The origin of the group is not clear. Previously, it was thought that they were part of the Pasto group, which lived in the high Andes. Recent archaeological and linguistic evidence, however, link the Awá Kwaiker with Mesoamerican civilization.
It is known that between 100 and 400 B . C . the Tumaco civilization existed on the Pacific coast. The archaeological remains of this civilization show clear cultural links with the Mayas and Aztecs. Undoubtedly, migrants settled in this area, but they mysteriously disappeared. When the Spaniards arrived, they found only Indians with a very low level of technological development. It is difficult to maintain that the Tumaco completely disappeared, thus it is hypothesized that some of their descendants populated the coast at the time of the Spanish Conquest.
This supposition is supported by the following documentary evidence. One of the most famous warrior groups, the Sindaguas, was almost exterminated in 1635, when they were condemned to death. The records of the trial list the surnames of the condemned Indians: six of the eight names listed are the same as six of the eight traditional surnames of the present-day Awá Kwaiker. In addition, the Spanish captain Francisco de Prado y Zuñiga, who was sent from Popayán to carry out the sentence, reported that his interpreters were able to understand the language and that the "Sindaguas" spoke Mayan. Later historical evidence shows that the Awá Kwaiker also have surnames of groups that lived in distant areas of the coast, which leads to the assumption that this is not a distinct Indian group, but rather a mix of various groups that lived in the coastal area. Later, roads were built and the region was invaded by settlers attracted by the gold found in the rivers. Since then, the Awá Kwaiker have been stratified internally by degree of cultural assimilation.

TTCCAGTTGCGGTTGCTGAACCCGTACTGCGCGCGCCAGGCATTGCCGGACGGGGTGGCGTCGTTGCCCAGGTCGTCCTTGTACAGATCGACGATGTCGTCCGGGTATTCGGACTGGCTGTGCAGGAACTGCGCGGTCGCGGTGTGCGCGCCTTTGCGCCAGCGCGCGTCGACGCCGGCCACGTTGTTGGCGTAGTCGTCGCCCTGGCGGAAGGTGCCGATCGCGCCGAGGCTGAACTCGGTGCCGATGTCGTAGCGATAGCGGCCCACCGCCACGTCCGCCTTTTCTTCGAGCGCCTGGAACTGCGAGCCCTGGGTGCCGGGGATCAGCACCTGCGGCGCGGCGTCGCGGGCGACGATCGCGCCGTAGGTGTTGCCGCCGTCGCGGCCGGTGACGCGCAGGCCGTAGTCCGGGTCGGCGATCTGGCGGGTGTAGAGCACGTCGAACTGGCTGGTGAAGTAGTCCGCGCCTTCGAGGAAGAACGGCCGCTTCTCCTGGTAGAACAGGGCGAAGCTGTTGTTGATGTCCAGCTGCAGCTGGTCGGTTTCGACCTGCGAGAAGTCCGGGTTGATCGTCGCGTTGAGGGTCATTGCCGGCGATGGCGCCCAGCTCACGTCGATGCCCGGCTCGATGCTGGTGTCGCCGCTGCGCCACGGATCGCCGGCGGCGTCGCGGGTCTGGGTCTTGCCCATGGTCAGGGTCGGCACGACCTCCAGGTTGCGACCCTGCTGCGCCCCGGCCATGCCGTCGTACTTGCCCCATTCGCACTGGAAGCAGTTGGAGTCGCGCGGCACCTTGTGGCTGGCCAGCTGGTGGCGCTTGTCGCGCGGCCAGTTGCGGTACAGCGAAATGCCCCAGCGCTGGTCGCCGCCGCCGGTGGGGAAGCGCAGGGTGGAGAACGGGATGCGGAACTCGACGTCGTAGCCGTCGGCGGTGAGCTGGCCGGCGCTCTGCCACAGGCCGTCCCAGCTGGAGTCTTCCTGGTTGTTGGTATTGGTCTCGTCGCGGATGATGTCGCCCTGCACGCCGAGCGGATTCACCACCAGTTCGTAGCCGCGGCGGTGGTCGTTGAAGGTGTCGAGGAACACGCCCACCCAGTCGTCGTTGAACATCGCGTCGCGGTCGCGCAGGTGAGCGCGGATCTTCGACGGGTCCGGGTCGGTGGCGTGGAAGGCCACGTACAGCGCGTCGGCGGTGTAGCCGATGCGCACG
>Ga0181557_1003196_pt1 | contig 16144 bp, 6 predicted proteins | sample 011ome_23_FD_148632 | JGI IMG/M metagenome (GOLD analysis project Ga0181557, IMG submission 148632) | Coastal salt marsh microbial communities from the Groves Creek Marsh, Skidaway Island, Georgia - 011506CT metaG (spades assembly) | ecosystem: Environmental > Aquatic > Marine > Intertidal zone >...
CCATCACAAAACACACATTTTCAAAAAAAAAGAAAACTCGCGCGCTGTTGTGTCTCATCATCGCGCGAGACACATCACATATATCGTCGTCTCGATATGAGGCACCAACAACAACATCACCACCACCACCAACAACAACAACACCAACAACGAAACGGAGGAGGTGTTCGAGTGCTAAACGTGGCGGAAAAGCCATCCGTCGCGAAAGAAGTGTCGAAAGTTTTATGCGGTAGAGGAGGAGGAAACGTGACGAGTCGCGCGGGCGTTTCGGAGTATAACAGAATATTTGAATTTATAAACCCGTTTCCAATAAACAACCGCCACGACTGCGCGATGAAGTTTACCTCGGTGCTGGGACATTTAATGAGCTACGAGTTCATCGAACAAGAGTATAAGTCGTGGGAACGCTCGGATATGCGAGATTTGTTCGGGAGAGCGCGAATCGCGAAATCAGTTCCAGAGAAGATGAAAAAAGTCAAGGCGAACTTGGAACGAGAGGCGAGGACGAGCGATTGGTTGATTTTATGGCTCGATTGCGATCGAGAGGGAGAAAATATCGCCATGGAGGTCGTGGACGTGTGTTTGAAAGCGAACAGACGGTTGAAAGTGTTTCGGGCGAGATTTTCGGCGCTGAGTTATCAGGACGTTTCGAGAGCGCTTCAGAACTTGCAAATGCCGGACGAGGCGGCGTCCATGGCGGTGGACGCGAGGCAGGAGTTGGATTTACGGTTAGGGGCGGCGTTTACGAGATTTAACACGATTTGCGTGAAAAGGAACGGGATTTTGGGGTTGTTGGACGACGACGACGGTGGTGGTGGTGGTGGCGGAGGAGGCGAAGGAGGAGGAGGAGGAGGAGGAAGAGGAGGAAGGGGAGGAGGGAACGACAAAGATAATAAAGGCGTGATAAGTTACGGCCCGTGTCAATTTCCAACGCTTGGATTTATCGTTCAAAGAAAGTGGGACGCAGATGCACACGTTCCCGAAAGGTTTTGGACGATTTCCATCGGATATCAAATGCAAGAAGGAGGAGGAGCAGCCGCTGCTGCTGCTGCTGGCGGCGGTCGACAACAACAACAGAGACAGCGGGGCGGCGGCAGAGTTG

Those who stayed near the road, working as unskilled laborers, assumed the customs and even the surnames of the peasants. Their present-day descendants, about 30 percent of the Awá Kwaiker population, have forgotten the ancestral language and customs and now live on small plots of land. A second stratum settled in nearby areas because the need for access to the market obliged them to maintain intermittent relations. Nevertheless, proximity to mestizo settlers created cultural and territorial conflicts. At the present time, this group, about 35 percent of the population, is rapidly being assimilated, and traditional practices are reserved for private familial situations. Young people commonly migrate seasonally in search of work and are therefore more vulnerable to change and unaccepting of Indian identity. The remaining 35 percent of the population consists of those who traditionally try to avoid contact with outsiders and, as a result, have settled in distant and hard-to-reach areas between the Nulpe and San Juan rivers close to the Ecuadoran border.